I personally know a lot of runners who fell ill after Comrades, some serious and others not so serious, but it just underlines the fact that it is a reality.

You can try to limit this risk by avoiding deficiencies and ensure adequate intake of carbohydrates, proteins, fluids and micronutrients like iron, zinc, Vitamin B6, B12, Vitamin C and Vitamin E. Also make sure you stay hydrated.

For the past week I’ve been dealing with an ankle injury, yes nothing to do with hydration or stacking up on the vitamins, but it is simply because I did what I decided not to do, and did a half-marathon as my first post-comrades race. Stupid ! So now I am taking it easy, making sure I get rid of this injury so I can start with my proper training at the beginning of August. I am already back in gym for about four weeks now, but beginning of August the focused training starts so I can be ready for the Sanlam Cape Town Marathon on the 17th of September 2017 and hopefully this will be my Comrades 2018 qualifier race.

Well friends, time to sign off. I hope all of you are doing well and are still on track with your training plans and busy doing what you have to to make those dreams come true.

Happy weekend everyone !

20 days to go !

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Today we have twenty days to go to Comrades 2017, and by this time in three weeks it is all over. Can you guys believe it ? It feels like yesterday when we started the count down with 100 days to go and here we are, three weeks out.

In three weeks I will line up for the forth Comrades. Even that sounds unreal…

Five months of really hard work, commitment and preparation will play out on the 4th of June when around 20,000 athletes will line up in Durban for the 2017 Comrades Ultra Marathon. This year it is an up run between Durban and Pietermaritzburg, for me personally this is more of a challenge than the down run.

My preparation went well and I am happy with where I am and I know that I have the potential to maybe have my best Comrades Marathon ever. My training went well, my times are on point, actually better than I expected, and I am determined and mentally strong and focused.

The best part still is that I am again able to do this to support the Bible Society of South Africa, to support their Run4Bibles charity assisting in Bible distribution. When the going gets tough, that is when I focus on the cause and the reason why I am doing this and then things become manageable again. This year I am joined by Thérèse Doman and together we will run #Comrades4Bibles.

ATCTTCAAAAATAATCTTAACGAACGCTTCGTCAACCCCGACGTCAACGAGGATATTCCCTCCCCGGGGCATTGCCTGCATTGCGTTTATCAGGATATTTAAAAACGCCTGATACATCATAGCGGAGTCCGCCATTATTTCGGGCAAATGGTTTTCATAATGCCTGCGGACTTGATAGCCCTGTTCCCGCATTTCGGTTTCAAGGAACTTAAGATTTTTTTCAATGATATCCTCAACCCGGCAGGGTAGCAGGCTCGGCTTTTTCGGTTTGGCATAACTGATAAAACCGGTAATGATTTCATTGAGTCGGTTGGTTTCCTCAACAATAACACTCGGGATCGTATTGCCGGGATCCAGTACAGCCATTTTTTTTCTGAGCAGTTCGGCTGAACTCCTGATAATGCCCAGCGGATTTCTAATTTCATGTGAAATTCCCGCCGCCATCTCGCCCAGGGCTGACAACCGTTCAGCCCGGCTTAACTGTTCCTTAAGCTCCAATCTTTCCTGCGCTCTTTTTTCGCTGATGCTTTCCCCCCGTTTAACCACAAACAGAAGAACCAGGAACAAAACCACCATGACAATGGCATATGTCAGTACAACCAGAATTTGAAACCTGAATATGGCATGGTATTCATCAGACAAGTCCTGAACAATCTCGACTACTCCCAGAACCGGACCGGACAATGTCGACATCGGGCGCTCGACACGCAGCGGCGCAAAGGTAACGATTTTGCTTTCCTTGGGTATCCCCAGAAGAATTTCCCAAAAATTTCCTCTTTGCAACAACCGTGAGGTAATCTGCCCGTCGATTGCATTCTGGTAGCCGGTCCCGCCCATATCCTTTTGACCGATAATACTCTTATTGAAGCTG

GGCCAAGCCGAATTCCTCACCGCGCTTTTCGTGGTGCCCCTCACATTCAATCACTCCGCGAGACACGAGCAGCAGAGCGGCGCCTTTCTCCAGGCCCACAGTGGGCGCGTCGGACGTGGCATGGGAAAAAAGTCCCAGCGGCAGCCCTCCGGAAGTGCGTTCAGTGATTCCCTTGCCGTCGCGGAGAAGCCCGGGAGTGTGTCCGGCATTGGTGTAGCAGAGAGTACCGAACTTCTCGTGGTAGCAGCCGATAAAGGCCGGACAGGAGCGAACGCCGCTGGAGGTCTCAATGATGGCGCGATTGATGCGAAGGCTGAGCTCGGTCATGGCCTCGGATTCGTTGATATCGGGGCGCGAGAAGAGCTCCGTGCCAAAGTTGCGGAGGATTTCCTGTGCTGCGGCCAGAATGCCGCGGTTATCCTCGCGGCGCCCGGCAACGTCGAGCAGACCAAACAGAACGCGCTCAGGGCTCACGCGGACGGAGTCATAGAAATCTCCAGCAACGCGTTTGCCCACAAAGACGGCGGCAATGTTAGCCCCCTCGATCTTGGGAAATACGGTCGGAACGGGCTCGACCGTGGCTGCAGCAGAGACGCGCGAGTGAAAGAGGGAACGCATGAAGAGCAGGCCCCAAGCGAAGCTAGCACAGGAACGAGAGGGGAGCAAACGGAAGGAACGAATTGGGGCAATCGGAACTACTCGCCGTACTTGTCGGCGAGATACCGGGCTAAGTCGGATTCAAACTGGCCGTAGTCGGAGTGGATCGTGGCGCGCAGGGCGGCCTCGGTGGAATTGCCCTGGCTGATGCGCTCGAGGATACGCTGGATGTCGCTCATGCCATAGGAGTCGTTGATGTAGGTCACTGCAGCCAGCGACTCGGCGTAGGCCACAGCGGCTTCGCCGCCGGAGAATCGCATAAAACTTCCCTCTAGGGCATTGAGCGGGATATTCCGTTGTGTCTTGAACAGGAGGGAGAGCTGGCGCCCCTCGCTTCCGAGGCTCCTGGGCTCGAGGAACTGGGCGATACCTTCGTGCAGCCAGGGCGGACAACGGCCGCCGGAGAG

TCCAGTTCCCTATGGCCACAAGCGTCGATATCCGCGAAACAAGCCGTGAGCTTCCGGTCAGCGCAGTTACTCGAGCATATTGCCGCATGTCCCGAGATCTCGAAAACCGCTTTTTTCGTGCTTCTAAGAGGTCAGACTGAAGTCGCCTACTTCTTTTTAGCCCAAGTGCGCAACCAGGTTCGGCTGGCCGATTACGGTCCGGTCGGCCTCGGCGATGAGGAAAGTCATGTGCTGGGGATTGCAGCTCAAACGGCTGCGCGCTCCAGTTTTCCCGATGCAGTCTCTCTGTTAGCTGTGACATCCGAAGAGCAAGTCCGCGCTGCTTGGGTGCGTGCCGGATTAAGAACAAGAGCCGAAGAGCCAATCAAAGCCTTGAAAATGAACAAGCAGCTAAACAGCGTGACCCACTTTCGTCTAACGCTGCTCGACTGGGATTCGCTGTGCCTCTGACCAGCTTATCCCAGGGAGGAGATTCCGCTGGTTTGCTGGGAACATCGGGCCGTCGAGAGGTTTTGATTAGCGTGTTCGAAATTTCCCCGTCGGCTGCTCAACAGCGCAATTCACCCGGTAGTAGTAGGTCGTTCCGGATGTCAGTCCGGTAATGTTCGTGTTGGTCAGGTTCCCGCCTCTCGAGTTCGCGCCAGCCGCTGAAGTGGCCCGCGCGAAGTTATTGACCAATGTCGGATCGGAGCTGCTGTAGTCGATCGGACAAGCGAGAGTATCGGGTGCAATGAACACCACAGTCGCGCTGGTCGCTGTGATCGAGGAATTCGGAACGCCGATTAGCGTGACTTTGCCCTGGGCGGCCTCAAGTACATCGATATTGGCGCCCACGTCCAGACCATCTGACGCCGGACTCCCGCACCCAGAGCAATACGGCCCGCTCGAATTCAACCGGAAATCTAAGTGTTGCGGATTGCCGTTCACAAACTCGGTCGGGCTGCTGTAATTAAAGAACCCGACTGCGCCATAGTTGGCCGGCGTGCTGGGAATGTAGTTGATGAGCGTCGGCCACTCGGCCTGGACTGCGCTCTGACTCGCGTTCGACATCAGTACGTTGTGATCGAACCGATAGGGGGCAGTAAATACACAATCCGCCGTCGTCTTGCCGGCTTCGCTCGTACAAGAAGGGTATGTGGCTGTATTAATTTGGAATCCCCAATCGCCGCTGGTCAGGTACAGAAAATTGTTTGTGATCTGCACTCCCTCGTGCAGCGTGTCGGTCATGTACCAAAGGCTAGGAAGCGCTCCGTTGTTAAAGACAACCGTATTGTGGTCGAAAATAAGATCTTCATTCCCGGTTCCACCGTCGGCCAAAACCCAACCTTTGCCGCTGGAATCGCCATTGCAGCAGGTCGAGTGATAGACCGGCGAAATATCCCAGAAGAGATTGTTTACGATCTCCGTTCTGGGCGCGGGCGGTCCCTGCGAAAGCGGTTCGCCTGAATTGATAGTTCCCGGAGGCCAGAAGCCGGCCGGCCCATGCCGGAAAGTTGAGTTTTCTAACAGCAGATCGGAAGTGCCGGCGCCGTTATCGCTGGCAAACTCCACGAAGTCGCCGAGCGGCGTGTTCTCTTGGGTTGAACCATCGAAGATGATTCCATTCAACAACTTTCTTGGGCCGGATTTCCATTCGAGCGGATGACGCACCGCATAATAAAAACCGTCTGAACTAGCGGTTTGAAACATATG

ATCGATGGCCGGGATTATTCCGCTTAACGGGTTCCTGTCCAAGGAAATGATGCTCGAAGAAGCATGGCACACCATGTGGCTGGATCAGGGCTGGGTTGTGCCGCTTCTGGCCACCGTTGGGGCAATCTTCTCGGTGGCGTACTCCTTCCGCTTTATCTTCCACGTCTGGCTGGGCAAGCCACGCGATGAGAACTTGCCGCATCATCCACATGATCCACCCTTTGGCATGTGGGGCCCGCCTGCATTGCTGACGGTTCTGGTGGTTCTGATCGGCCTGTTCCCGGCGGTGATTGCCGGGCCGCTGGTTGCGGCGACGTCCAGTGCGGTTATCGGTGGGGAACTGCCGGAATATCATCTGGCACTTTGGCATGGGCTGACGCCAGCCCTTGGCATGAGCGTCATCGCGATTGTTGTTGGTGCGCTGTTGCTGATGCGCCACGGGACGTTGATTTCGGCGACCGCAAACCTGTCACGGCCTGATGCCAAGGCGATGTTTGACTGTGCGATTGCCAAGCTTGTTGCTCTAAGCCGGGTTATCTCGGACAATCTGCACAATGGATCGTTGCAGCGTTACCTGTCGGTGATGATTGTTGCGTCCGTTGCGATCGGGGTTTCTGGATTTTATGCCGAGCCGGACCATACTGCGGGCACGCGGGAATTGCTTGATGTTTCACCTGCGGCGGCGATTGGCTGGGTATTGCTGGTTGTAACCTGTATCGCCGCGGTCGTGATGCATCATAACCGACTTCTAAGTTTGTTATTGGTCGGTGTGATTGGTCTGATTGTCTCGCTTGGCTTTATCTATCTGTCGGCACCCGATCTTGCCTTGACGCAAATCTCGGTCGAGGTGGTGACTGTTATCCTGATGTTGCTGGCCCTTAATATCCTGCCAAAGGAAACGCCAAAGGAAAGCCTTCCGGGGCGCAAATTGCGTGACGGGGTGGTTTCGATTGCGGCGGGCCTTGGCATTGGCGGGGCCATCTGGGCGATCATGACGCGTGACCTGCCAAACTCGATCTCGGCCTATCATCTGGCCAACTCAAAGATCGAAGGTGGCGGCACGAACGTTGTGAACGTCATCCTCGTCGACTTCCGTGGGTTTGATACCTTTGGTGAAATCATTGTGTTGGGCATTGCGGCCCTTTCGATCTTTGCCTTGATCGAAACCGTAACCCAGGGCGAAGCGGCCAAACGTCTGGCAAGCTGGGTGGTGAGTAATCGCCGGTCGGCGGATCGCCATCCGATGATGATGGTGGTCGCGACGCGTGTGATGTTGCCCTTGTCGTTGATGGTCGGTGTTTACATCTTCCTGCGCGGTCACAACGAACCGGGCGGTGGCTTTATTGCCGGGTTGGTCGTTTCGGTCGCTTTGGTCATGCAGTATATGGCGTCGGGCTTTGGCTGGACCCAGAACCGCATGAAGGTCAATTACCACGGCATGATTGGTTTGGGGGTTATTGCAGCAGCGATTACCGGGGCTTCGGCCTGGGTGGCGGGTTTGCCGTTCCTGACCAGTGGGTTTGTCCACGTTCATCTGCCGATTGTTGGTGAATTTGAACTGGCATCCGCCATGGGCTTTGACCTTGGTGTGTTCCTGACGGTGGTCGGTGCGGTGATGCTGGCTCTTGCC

Remember, there is still time for you to support this amazing cause. Every R50 we raise will enable the Bible Society of South Africa to make available a FREE Bible to someone who really needs it most. This way we can change not only a single single life but potentially a whole family. You can find more details about this charity on my web page at www.myownjourney.co.za/comrades – this is where you will get more info about the charity itself and also the details on how to make your donation.

I want to take this opportunity also to wish all my friends the very very best for their Comrades marathon. I really hope that this Ultimate Human Race will give you all an ultimate experience and leave you with the ultimate feeling of achievement. Go out and do your best and remember to be awesome.

 

 

 

OMTOM2017 Success !

IMG_7702Old Mutual Two Oceans Ultra-Marathon is without doubt one of my favorite event on the running calendar. I just love this race, not only because it is definitely the most beautiful marathon in the world, not only because it is in Cape Town, not only because it is well organized, not only because it was my first ultra-marathon and not only because it gives us a chance to take a short break, but also because of the unique challenge of this race.

This year I arrived here in Cape Town with one goal for OMTOM2017, to just run my race and decided that I will be happy with a comfortable sub 6, but most importantly I wanted finish without issues, without injury and feeling good. Race day offered me that and more. My unofficial plan was to try and get a PB in the bag, with a possible 05:47 (previous personal best was 05:50 in 2014 ).

As race day unfolded along this amazing breathtaking OMTOM route, I realized that I was on track to make it happen. At 17 km I had to stop because of severe nausea, but once I’ve taken care of that, it was back to the road pushing towards the finish line. When I got to the bottom of Chapmans Peak I was still on track and felt great. I maneuvered my way up ‘Chappies’ with caution, worked in three proper stops, with about three minutes of walking and then made up some time down the other side. I knew ‘fly now pay later’ will soon be a reality if I was not cautious. Getting into Hout Bay I felt great. I passed the 42km mark and almost fell over when I noticed it was 04:11 into the race. This where I got little positive booster, realizing the plan for the day was busy playing out really well. I planned ahead for Constantia Nek and I once again wondered, can one really be prepared for Constantia? Anyway, I continued and knew every step was a step closer to the finish.